“...You ran into a closed door, didn’t you.”
“Don’t laugh— Stop laughing!”
“I’m sorry, I’m sorry - ow OW! Stop pecking me!”
”Stop LAUGHING. AT. ME!”
“Fine, fine! Jesus. I’ll write a draft after Carson clears you, come on.”
Chapter 11: It's Cause They Don't Blink
Rodney runs into Atlantis' first plastic owl decoy. Quite literally.
The first false owl in the city, Rodney will tell you, snuck up on him. He took a corner in the Jumper bay rafters and it was just there. Looming. Fierce. With these cold, dead eyes that were always watching you.
The first time, Rodney ran into it, and the pair of them tumbled to the floor in a confused heap of feathers and plastic. A Marine came running at the noise: the clatter, the harried squawking, and then the yelling.
“Dr. McKay, are you—”
“GET THIS THING OFF ME— GET THIS THING OFF ME! GETITOFFGETITOFF!!”
Backup, arriving a minute later in the form of Sheppard, Ronon, and three more Marines, thundered into the Jumper bay to witness McKay clinging to the back of that initial Marine’s TAC vest, hunched over his head and beating his wings as he yelled, “KICK IT AGAIN!”
An order Sheppard quickly belayed. ”Don’t kick it again. What’s going on here, McKay?”
“IS THIS SOME KIND OF SICK JOKE?! A STEP DOWN AND TO THE LEFT FROM A HORSE HEAD IN MY NEST! A MESSAGE— NO! A WARNING! MAYBE—”
“It’s a decoy, McKay. To keep the seabirds away, since we’ve been leaving the roof open for you? Sound familiar?”
Rodney scowled at seabirds, but slowly closed his wings. ”I… don’t think I read that memo.”
“No kidding,” Ronon snorted and turned to leave, taking the Marines with him after a nod from Sheppard.
“I think they make the place feel homey.” He relieved the young Marine of his feathered backpack, thanked, and dismissed him.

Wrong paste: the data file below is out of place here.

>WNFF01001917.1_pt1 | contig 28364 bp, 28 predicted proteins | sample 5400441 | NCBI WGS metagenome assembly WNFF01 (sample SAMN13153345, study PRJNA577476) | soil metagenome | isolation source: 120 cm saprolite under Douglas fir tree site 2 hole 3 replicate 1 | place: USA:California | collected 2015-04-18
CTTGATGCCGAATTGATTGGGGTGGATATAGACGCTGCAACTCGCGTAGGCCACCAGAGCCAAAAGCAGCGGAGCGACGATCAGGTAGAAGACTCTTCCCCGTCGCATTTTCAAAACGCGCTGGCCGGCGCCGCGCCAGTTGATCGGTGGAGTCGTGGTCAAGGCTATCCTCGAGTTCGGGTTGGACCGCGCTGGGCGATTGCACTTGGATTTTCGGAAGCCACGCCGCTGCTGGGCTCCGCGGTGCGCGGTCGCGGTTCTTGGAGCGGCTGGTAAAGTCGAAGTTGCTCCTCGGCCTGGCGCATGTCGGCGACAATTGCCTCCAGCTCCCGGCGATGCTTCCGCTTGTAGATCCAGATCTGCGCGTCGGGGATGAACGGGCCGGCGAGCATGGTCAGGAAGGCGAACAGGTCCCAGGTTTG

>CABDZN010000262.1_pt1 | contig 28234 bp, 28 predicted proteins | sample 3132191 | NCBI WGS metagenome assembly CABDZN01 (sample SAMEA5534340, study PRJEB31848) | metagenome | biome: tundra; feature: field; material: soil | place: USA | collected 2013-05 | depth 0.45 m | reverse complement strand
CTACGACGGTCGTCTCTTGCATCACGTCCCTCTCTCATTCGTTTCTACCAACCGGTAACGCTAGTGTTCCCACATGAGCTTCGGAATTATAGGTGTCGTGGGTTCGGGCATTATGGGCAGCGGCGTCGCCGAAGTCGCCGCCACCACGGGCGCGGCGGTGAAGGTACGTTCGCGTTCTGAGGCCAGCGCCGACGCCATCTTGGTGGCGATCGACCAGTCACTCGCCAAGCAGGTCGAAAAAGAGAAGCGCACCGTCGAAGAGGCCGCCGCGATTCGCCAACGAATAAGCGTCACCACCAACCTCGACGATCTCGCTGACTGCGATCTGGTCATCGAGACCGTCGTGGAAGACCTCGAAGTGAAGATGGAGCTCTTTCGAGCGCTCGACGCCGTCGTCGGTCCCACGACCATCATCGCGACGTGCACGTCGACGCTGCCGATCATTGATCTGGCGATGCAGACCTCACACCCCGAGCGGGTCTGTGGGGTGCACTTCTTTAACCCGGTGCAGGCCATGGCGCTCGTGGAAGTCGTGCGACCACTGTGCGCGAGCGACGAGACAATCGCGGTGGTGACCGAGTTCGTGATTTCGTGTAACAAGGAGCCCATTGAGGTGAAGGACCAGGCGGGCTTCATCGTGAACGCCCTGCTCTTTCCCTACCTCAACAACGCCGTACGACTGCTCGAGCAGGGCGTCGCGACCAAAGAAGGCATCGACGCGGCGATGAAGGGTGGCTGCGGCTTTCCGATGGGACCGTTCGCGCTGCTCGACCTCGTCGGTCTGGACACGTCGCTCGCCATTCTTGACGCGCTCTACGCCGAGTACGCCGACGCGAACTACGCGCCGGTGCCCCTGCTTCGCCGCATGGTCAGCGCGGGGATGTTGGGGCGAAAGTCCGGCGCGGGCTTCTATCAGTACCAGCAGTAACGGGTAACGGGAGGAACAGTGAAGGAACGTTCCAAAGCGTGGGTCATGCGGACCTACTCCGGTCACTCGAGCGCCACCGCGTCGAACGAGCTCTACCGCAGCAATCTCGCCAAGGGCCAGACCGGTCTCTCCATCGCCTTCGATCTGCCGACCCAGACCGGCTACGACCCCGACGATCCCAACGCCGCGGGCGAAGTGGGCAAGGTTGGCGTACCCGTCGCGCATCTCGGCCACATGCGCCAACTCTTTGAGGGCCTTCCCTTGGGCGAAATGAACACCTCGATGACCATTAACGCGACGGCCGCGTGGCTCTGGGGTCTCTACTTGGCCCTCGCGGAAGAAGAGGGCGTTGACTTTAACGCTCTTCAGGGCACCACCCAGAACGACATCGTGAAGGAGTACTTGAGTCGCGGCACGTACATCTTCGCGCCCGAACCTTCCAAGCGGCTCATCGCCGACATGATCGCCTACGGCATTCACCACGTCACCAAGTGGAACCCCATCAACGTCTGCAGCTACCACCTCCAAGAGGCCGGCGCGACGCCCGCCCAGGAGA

“They? There’s more of them?”
“I think you broke this one’s neck.”
“Bastard deserved it.”
Chapter 12: Do They Get Worker's Comp Out In Pegasus?
A few times Rodney's ended up in the infirmary.
“Is the... city-- city safe?” His words were slurring even through the Squawkbox.
John rubbed him through the towel, Carson told him it would help his circulation and warm him up. ”Yeah, buddy, the city’s safe. You saved everybody, just like you always do.”
“Rrroadnay, I know you’re cold, but I need to check for annae other injuries.” Carson had already worked his frigid stethoscope past the protective barrier of the towel. Rodney would have snapped at him, had he the energy.
“C’mon, buddy. We’ll let you sleep real soon where it’s nice and warm, but right now you gotta cooperate. Don’t want the witch doctor to curse you, right?”
“Colonel. Doen’t encourage him.”
"If I have to stay in here with these bone-shakers, can you at least sneak me in some jell-o? The blue kind! Maybe... maybe one of those mice from the mainland? With the very long tails?"
His radio beeped twice before one of the nurses asked for Colonel Sheppard to kindly report to the infirmary. Colonel Sheppard, to the infirmary, please. Didn’t sound too urgent, but then it was protocol to keep all non-secure radio transmissions as calm as possible. ”Duty calls, boys.” War and Peace: back on the nightstand, Owlets (only two today): on his shoulders, and he was en route.
A couple minutes later, John was strolling into the infirmary. He called out, “You rang, Doctor?” Carson stepped aside to reveal Rodney on an exam table, bundled up in a towel and drugged to the metaphorical gills, by the looks of it. ”Geez. What happened to you?”
“Don’t.” Rodney tried to stand up, but Carson gently pushed him back down.